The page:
A Scientific Patina for Everything under the Sun

April 6, 2011

Book Review
Philip J. Davis

Quantify! A Crash Course in Smart Thinking.
By Göran Grimvall, Johns Hopkins University Press, Baltimore, 2011, 232 pages, $25.00.

Quantify, quantify
Let no item escape your eye.

---With a nod to Tom Lehrer


Having attended a discussion group on K–12 mathematical education, and having heard complaints about the weak instruction given teachers on imparting a sense of numerosity, I returned to find Quantify! in my mail slot.

Numbers are omnipresent in today's world. As I write, I have on my desk a jar of dry roasted peanuts on which I counted about a dozen numbers. If I were to take into consideration the "Nutrition Facts" on the label, the number would exceed fifty. Just open the daily paper and count how many numbers are present on the front page. And while you're at it, identify the different purposes those numbers serve.

There are the cardinals that answer "how much?" There are the ordinals that answer "how far along a sequence?" Then there are identification tags, such as a car's license plate, that answer "which of many?" But numbers, of course, can also carry multiple semantic and semiotic meanings, as when a single digit on the license plate of a car indicates a superior social or political status.

We are curious to know "how much of this or that?" Perhaps this reflects our basic acquisitive natures. A fuzzy answer, such as "just a bit" or "a pinch of," would lack the seeming authenticity, the objectivity, the unambiguosity, or the preciseness of a number. Driving along a back road, we might see a sign: "Cucumbertown Pop. 672," a number of which the inhabitants are very proud. We are impressed by its exactness, and it is irrelevant whether John and Mary Doe moved to NYC two weeks after the sign was put up.

Quantification is the process of attaching a number, exact or approximate, to something as a measure of its bulk, significance, or some other characteristic. Göran Grimvall, a professor emeritus of physics at the Royal Institute of Technology, Stockholm, has given us a book on quantification that is chock full of lively, often familiar examples that occasionally brought smiles to me as I read along.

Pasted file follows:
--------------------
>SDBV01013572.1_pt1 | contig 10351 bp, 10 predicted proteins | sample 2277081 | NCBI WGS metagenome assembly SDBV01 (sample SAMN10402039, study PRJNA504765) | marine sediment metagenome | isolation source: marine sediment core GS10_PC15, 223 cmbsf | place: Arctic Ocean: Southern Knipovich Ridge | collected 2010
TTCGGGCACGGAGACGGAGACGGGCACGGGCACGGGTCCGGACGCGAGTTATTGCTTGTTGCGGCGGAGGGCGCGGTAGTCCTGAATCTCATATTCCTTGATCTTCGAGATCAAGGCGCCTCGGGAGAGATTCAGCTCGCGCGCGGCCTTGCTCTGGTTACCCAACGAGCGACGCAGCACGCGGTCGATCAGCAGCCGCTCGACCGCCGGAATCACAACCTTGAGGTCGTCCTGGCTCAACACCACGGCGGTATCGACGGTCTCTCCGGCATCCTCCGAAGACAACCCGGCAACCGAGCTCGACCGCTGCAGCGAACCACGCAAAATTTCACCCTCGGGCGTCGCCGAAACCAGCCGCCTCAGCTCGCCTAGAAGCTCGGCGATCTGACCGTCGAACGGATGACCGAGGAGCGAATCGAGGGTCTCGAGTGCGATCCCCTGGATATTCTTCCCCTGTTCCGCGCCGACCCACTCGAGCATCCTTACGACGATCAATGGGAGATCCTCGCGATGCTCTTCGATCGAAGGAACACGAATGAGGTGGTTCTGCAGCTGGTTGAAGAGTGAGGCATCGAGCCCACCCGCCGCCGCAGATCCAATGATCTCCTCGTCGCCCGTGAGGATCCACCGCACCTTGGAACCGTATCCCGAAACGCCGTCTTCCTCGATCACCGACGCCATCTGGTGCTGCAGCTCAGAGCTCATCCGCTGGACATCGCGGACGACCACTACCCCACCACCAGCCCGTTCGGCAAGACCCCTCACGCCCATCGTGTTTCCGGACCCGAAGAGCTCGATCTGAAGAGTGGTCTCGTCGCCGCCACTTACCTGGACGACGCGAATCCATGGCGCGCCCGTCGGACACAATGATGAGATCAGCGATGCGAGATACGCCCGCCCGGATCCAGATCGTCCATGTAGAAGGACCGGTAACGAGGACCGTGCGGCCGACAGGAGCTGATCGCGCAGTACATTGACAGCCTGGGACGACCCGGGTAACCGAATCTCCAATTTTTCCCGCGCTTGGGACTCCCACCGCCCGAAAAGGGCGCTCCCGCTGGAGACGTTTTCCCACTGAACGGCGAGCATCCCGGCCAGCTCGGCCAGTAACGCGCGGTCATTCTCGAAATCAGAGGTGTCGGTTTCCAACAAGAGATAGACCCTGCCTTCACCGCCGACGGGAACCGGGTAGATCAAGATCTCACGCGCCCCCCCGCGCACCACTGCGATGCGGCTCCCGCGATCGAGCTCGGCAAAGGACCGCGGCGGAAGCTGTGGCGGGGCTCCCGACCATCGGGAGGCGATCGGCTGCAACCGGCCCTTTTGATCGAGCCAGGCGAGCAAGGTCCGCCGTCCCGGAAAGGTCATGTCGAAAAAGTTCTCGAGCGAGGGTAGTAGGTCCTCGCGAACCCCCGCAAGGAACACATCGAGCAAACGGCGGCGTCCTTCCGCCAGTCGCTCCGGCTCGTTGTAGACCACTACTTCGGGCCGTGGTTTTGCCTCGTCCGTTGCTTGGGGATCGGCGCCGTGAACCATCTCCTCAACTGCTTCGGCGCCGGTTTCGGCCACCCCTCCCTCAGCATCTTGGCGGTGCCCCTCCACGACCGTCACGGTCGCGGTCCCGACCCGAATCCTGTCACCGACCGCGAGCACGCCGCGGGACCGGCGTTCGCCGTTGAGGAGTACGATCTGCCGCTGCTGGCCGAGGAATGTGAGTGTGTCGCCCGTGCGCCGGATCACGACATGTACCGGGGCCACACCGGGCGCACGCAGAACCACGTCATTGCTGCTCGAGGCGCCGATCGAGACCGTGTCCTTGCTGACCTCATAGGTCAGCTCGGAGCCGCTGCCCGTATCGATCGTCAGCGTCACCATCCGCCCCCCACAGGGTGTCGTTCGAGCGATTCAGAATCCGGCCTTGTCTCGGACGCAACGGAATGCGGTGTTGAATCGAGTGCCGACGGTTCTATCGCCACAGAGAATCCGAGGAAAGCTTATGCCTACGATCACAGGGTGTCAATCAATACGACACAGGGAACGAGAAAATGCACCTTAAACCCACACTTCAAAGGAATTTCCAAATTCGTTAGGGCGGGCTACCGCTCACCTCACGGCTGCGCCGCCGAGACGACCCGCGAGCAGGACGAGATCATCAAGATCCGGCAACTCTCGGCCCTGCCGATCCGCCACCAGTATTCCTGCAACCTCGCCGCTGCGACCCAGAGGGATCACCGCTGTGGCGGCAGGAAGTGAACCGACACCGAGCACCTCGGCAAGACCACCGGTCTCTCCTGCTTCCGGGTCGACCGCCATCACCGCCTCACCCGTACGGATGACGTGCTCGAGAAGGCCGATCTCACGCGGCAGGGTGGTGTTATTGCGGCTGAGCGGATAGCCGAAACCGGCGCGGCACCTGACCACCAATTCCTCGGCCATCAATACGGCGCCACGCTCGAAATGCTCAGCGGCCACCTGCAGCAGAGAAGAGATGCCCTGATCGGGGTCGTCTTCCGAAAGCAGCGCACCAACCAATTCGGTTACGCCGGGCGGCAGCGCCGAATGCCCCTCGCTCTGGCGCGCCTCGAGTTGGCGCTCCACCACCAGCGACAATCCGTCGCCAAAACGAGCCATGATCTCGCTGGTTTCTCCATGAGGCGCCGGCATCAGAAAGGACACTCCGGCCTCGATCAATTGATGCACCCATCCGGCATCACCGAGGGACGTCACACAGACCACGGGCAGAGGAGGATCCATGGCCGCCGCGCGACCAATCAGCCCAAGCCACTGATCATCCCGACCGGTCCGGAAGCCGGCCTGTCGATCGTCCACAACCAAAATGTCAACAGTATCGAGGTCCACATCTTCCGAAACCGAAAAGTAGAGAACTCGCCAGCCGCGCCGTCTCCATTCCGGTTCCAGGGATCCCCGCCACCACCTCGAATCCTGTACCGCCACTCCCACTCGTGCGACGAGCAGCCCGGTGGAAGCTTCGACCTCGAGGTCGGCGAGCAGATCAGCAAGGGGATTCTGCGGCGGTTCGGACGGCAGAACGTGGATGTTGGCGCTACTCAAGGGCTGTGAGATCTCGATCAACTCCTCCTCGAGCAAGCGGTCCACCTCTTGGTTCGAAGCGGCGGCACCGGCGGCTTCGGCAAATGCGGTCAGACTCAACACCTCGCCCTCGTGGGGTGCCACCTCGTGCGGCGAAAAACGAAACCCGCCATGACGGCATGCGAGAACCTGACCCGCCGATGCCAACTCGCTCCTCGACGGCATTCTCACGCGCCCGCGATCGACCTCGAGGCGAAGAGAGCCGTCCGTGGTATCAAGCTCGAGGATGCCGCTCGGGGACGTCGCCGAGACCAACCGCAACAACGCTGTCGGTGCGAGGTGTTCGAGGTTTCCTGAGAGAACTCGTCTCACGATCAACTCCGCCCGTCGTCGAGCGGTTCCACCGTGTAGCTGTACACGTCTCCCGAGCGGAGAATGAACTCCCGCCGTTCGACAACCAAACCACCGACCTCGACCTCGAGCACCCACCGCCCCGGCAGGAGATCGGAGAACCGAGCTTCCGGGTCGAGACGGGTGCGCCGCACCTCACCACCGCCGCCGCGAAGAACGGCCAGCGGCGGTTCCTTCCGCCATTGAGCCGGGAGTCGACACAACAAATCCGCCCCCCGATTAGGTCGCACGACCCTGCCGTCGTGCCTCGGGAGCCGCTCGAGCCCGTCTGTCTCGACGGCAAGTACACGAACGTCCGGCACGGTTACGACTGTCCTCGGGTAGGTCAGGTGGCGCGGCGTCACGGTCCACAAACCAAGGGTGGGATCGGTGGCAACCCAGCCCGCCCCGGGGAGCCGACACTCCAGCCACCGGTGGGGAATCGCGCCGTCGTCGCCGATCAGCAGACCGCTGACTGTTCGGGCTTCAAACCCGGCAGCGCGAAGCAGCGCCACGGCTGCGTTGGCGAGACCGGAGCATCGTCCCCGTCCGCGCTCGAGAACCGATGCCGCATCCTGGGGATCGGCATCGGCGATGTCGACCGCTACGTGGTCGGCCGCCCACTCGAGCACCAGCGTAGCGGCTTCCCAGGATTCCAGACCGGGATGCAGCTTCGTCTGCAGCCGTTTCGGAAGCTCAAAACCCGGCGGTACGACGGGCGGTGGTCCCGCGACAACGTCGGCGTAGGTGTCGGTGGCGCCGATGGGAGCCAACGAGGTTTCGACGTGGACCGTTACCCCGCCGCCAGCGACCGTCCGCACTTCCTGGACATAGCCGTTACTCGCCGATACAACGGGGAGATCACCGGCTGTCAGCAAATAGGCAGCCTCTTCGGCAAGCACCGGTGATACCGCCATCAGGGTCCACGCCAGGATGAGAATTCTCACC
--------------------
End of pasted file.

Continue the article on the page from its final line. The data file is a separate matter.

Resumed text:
Grimvall's book should appeal to and amuse a wide audience, extending from professional scientists, teachers, school kids, newspaper columnists to the so-called average citizen---provided that the inhabitant of any of these human categories doesn't shrink at the sight of a few simple algebraic symbols.

Open the book to page 102 and you will find a discussion of the time needed to roast a turkey. The text is complete with graphs, recommendations from the United States Department of Agriculture, and a culinary precept that ought to make it into Rachel Ray's official website:

"The cooking time varies as the square of a typical length characterizing the object that is cooked."


Turn to page 71 for a discussion of whether listening to music can make you deaf. The National Institute for Occupational Safety and Health has arrived at maximum safe exposure times for a variety of decibel levels, dB(A). This warning is amplified by a table that gives typical noise levels experienced in a range of settings: breathing (10 dB(A)), a pigpen at feeding time (100–110 dB(A)), a jet taking off 25 meters away (140 dB(A)). If Grimvall is contemplating an enlarged and improved edition of his book, I suggest that he include the dB(A) of the music emanating from the boom box of a car that passes frequently, windows open, along the street in front of my office.